The X'S Drive has a relatively small list of features, which means that it should be straight-forward to use as there isn't that much that can go wrong. And on the whole it is very easy to operate, although it does have a few small quirks that I'll come to later.

I've been using the X'S Drive since May 2003, both on daily photography trips and longer periods abroad, so this review can be considered to be a long-term test. In that period of time I've taken an estimated 4,000 photos, and I've used the X'S Drive to store about 3,000 before transferring them to my PC. In all that time I've only had one small mishap when about 30 files were lost due to the X'S Drive's battery running out mid-transfer. This doesn't corrupt the files in any way, it just interrupts the transfer, and I didn't realise that this had happened. I could have re-copied the files once the X'S Drive's battery was recharged, but unfortunately I formatted the card so that I could take some more photos.

It's very easy to copy your photos onto the X'S Drive. Simply insert the memory card and press the large Copy button on the front of the device. The bottom row of LEDs then flash in a cycle to indicate that the files are being copied. It takes about 6 minutes to copy the contents of a full 512Mb compact flash card. I usually give the X'S Drive to someone else to hold or store it in my bag so that I can carry on shooting with a different memory card.

The transfer of the files from the X'S Drive onto your PC is equally as straight-forward. Plug one end of the USB cable into a USB port and the other into the X'S Drive, which automatically turns itself on and creates 4 new drives in Windows Explorer, as shown below. You can insert your memory card and use the X'S Drive as a card reader, or you can browse through the USB HDD folder and copy and paste the contents onto your PC. If you know how to use Windows Explorer, then you know how to access what is stored on the X'S Drive.

X'S-Drive Folder Structure

One of the obvious drawbacks of the X'S Drive is the inability to see and check your files once they have been copied onto the device. Other portable storage devices often have a built in LCD screen which allows you to view your images and sometimes even edit them. As you would expect they are a lot more expensive than the no-frills X'S Drive. At first I was a little worried about this, and was always reluctant to wipe my memory cards clean, just in case the photos hadn't transferred across to the X'S Drive properly. After all, every photographer's worst nightmare is losing those valuable, often un-repeatable images. But after using the X'S Drive without mishap for the past 6 months, I don't miss that expensive LCD screen at all.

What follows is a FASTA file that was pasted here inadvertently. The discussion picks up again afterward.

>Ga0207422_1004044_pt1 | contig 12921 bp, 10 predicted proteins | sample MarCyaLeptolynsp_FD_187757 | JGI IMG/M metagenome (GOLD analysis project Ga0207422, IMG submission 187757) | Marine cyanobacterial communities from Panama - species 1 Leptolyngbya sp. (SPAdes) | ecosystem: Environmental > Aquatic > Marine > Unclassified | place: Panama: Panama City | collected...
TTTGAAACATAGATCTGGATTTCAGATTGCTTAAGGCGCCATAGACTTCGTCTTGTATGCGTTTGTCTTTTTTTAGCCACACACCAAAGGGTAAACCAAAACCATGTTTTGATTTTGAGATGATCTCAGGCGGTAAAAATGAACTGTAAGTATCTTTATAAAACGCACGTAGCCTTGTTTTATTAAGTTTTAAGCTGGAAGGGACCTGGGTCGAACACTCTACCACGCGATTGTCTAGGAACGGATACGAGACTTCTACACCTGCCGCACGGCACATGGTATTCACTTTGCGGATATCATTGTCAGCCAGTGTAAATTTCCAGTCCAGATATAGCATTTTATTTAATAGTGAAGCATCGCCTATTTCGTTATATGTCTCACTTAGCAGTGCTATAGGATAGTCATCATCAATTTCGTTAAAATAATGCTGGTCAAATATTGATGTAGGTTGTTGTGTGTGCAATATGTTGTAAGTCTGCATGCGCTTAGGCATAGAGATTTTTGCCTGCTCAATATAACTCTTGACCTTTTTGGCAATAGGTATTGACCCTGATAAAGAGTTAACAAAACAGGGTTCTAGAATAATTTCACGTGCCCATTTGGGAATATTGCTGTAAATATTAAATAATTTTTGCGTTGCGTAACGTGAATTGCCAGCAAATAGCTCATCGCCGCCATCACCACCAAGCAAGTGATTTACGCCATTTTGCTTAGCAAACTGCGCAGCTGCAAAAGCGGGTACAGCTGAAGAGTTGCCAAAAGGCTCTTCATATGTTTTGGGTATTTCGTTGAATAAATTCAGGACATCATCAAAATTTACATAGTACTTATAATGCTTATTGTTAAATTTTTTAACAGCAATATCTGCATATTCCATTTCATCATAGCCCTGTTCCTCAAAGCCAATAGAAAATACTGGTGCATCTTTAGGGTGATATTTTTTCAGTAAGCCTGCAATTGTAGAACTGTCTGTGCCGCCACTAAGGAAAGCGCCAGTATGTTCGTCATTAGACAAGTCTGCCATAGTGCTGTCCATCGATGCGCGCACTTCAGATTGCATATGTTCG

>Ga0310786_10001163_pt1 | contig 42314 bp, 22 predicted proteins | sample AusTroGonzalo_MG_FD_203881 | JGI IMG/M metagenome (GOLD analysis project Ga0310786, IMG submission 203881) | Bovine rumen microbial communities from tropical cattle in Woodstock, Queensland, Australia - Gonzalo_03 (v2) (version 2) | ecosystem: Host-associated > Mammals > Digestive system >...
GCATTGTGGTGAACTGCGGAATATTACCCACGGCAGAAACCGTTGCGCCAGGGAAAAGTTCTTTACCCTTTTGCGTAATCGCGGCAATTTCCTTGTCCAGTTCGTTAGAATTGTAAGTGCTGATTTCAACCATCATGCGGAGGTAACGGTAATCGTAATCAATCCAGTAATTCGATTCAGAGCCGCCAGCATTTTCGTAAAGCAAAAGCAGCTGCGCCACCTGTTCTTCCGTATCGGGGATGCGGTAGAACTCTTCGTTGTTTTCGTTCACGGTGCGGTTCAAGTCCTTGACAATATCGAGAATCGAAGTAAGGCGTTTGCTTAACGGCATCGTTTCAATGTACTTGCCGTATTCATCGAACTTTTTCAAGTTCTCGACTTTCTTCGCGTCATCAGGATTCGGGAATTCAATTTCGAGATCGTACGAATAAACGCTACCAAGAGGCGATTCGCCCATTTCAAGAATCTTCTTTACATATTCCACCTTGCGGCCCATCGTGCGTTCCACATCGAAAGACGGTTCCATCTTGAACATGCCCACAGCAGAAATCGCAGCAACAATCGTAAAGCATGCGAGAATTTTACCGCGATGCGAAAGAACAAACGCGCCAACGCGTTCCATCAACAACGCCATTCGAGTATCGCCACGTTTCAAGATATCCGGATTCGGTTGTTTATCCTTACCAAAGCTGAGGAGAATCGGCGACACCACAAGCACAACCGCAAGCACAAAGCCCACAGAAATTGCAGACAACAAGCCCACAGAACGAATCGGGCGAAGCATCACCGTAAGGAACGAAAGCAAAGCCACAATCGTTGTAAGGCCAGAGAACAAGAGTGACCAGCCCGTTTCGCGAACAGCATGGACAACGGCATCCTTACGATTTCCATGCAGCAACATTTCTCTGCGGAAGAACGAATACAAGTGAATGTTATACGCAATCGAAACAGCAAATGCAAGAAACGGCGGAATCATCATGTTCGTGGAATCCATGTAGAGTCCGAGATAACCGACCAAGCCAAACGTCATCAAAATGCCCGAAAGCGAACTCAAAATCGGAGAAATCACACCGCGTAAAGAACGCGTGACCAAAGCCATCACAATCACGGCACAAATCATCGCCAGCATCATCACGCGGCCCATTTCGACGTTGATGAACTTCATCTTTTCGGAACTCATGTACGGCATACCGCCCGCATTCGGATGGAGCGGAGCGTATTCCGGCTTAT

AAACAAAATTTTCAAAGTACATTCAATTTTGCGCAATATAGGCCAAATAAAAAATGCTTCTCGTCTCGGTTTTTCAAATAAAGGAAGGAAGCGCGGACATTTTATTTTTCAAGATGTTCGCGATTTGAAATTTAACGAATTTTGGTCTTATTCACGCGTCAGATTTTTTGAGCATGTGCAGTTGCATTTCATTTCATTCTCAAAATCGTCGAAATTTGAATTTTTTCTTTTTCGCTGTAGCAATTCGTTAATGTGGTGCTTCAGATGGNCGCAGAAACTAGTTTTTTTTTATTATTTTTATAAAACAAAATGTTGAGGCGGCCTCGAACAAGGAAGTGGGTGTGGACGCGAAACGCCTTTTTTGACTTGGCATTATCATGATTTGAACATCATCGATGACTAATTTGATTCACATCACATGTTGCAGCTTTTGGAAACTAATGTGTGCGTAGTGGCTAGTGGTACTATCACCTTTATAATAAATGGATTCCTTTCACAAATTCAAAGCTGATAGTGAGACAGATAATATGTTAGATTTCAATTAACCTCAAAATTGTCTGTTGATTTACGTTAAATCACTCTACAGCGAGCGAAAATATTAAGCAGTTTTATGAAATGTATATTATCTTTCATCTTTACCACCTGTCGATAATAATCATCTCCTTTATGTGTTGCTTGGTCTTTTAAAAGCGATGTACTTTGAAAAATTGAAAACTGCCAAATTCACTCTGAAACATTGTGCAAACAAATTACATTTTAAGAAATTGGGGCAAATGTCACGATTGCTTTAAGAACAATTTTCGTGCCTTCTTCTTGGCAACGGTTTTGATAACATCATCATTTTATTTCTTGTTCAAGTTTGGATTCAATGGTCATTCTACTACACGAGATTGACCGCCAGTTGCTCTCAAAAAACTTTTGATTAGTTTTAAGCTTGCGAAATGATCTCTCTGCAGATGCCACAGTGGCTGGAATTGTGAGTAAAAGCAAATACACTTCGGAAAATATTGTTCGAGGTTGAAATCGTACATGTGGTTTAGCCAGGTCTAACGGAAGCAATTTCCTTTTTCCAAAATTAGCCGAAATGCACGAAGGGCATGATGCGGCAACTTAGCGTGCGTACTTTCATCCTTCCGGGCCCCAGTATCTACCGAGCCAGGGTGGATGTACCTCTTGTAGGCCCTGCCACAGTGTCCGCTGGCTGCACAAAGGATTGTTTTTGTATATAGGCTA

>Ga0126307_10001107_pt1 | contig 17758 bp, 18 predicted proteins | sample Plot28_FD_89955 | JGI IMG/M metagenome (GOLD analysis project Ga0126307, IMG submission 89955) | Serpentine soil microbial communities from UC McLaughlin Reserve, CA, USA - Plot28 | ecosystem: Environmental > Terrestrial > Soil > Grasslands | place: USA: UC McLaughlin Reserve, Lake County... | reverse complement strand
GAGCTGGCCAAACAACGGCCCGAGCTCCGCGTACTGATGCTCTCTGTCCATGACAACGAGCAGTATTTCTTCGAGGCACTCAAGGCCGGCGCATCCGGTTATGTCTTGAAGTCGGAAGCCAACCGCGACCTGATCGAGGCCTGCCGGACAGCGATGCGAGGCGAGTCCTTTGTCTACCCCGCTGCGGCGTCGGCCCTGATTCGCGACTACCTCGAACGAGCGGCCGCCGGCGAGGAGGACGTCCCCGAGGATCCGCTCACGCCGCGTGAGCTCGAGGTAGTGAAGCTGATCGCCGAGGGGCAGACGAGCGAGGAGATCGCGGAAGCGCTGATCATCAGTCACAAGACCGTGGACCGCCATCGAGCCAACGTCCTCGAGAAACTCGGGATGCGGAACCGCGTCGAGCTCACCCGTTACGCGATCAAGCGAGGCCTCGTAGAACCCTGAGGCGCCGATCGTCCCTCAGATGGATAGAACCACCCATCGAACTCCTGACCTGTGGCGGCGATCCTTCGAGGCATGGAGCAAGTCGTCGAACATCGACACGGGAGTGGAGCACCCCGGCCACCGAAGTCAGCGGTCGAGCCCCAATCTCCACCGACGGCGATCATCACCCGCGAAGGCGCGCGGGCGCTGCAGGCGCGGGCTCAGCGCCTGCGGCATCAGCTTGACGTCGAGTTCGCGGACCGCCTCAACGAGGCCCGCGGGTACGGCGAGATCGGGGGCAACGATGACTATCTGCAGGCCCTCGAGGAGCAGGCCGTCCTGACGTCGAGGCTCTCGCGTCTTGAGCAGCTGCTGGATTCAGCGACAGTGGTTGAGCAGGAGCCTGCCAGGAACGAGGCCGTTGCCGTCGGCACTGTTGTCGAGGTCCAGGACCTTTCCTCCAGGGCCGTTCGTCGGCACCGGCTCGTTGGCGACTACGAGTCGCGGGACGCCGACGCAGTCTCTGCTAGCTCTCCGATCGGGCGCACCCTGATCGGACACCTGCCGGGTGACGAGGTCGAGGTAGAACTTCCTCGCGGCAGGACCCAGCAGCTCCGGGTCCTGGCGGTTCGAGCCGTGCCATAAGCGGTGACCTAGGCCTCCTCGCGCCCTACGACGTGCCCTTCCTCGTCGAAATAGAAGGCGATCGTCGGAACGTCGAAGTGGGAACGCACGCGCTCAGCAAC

So what are those quirks that I referred to earlier? The X'S Drive, being basically a hard-drive stored in a plastic shell, is quite noisy. I've not sure how it compares to other similar storage devices, but you can certainly tell when the X'S Drive is switched on. There is a slight design flaw in that the Power and Copy buttons are slightly raised above the level of the rest of the device; this could mean that the unit is inadvertently turned on, although this has never happened to me and the device also turns itself off automatically after 25 seconds of inactivity. I believe that Vosonic have addressed this issue in the 2nd version of the X'S Drive by recessing the buttons.

The most annoying aspect of the X'S Drive is the slow transfer time from the device to your PC. A folder containing 100 RAW files (your photos are automatically stored folders of 100) takes about 10 minutes to download. If you've had a particularly prolific day, or worse still if you have just returned from a long trip away, then it could potentially take an hour or longer to download all of your photos. Transfer speed is the one area that I would really like to see improved. Again, Vosonic have addressed this in the X'S Drive II by using the faster USB 2 interface.


4 stars
(out of 5 stars)

Despite the slow transfer time of files to a PC, I really like the X'S Drive, and I've even come to depend upon it. I've been able to use the Canon EOS 10D, which generates RAW files of around 6-8Mb, with just 2 x 512Mb compact flash cards. Once one card is full, I copy the contents onto the X'S Drive, whilst carrying on taking pictures using the other card. When the first card has finished copying, I format it in the camera and it's ready to use again. As the X'S Drive with a 20Gb hard-drive can store up to 3,000 RAW files, this is more than enough storage space for up to a week's worth of picture-taking. During the last 6 months the X'S Drive has proved itself to be easy-to-use and most importantly of all dependable. And all this for the measly sum of £120. If you think that the equivalent memory cards would cost £4,000 (assuming a price of £100 for a 512Mb card - you do the math), then how can you not consider the X'S Drive?!